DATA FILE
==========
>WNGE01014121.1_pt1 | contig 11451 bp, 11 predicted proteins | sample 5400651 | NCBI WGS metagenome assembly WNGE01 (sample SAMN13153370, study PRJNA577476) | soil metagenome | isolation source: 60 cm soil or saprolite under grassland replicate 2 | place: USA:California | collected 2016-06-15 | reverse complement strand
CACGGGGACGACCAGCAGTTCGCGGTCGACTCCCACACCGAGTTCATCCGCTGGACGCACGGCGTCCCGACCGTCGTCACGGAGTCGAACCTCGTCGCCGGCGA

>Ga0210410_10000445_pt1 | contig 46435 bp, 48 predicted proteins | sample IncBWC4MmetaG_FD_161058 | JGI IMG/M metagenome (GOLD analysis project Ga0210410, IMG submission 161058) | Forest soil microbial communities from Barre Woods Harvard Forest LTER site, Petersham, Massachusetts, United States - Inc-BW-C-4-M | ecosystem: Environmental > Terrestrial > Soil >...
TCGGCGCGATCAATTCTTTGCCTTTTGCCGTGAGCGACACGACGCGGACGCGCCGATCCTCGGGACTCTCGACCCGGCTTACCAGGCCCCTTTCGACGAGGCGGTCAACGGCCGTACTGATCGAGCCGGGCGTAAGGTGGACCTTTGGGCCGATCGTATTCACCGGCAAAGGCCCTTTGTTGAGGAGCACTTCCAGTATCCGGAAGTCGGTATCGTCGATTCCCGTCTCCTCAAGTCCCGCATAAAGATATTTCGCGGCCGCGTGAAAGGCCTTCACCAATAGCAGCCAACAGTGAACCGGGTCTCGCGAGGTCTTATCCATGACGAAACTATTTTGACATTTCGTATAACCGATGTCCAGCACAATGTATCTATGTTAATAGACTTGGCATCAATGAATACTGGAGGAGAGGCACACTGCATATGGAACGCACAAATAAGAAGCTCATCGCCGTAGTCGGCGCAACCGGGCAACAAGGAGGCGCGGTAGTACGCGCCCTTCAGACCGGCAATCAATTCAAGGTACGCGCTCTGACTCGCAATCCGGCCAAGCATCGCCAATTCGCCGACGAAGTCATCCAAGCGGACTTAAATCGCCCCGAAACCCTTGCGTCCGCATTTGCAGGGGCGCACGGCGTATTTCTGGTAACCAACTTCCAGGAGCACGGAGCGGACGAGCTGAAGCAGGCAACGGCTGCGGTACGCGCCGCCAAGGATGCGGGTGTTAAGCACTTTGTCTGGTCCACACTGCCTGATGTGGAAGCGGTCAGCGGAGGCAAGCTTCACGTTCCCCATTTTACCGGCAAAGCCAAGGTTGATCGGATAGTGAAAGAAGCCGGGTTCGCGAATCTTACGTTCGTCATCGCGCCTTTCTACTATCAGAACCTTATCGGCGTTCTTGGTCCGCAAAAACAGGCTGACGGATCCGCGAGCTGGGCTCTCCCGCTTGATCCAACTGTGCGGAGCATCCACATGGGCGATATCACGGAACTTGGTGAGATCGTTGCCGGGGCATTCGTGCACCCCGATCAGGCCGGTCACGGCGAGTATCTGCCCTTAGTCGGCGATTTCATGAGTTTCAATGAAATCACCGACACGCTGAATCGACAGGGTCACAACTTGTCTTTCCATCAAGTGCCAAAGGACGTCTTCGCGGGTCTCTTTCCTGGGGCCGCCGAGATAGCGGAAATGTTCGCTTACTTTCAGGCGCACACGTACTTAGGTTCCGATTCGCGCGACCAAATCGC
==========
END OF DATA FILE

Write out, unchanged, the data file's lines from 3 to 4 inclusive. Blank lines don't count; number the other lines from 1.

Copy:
>Ga0210410_10000445_pt1 | contig 46435 bp, 48 predicted proteins | sample IncBWC4MmetaG_FD_161058 | JGI IMG/M metagenome (GOLD analysis project Ga0210410, IMG submission 161058) | Forest soil microbial communities from Barre Woods Harvard Forest LTER site, Petersham, Massachusetts, United States - Inc-BW-C-4-M | ecosystem: Environmental > Terrestrial > Soil >...
TCGGCGCGATCAATTCTTTGCCTTTTGCCGTGAGCGACACGACGCGGACGCGCCGATCCTCGGGACTCTCGACCCGGCTTACCAGGCCCCTTTCGACGAGGCGGTCAACGGCCGTACTGATCGAGCCGGGCGTAAGGTGGACCTTTGGGCCGATCGTATTCACCGGCAAAGGCCCTTTGTTGAGGAGCACTTCCAGTATCCGGAAGTCGGTATCGTCGATTCCCGTCTCCTCAAGTCCCGCATAAAGATATTTCGCGGCCGCGTGAAAGGCCTTCACCAATAGCAGCCAACAGTGAACCGGGTCTCGCGAGGTCTTATCCATGACGAAACTATTTTGACATTTCGTATAACCGATGTCCAGCACAATGTATCTATGTTAATAGACTTGGCATCAATGAATACTGGAGGAGAGGCACACTGCATATGGAACGCACAAATAAGAAGCTCATCGCCGTAGTCGGCGCAACCGGGCAACAAGGAGGCGCGGTAGTACGCGCCCTTCAGACCGGCAATCAATTCAAGGTACGCGCTCTGACTCGCAATCCGGCCAAGCATCGCCAATTCGCCGACGAAGTCATCCAAGCGGACTTAAATCGCCCCGAAACCCTTGCGTCCGCATTTGCAGGGGCGCACGGCGTATTTCTGGTAACCAACTTCCAGGAGCACGGAGCGGACGAGCTGAAGCAGGCAACGGCTGCGGTACGCGCCGCCAAGGATGCGGGTGTTAAGCACTTTGTCTGGTCCACACTGCCTGATGTGGAAGCGGTCAGCGGAGGCAAGCTTCACGTTCCCCATTTTACCGGCAAAGCCAAGGTTGATCGGATAGTGAAAGAAGCCGGGTTCGCGAATCTTACGTTCGTCATCGCGCCTTTCTACTATCAGAACCTTATCGGCGTTCTTGGTCCGCAAAAACAGGCTGACGGATCCGCGAGCTGGGCTCTCCCGCTTGATCCAACTGTGCGGAGCATCCACATGGGCGATATCACGGAACTTGGTGAGATCGTTGCCGGGGCATTCGTGCACCCCGATCAGGCCGGTCACGGCGAGTATCTGCCCTTAGTCGGCGATTTCATGAGTTTCAATGAAATCACCGACACGCTGAATCGACAGGGTCACAACTTGTCTTTCCATCAAGTGCCAAAGGACGTCTTCGCGGGTCTCTTTCCTGGGGCCGCCGAGATAGCGGAAATGTTCGCTTACTTTCAGGCGCACACGTACTTAGGTTCCGATTCGCGCGACCAAATCGC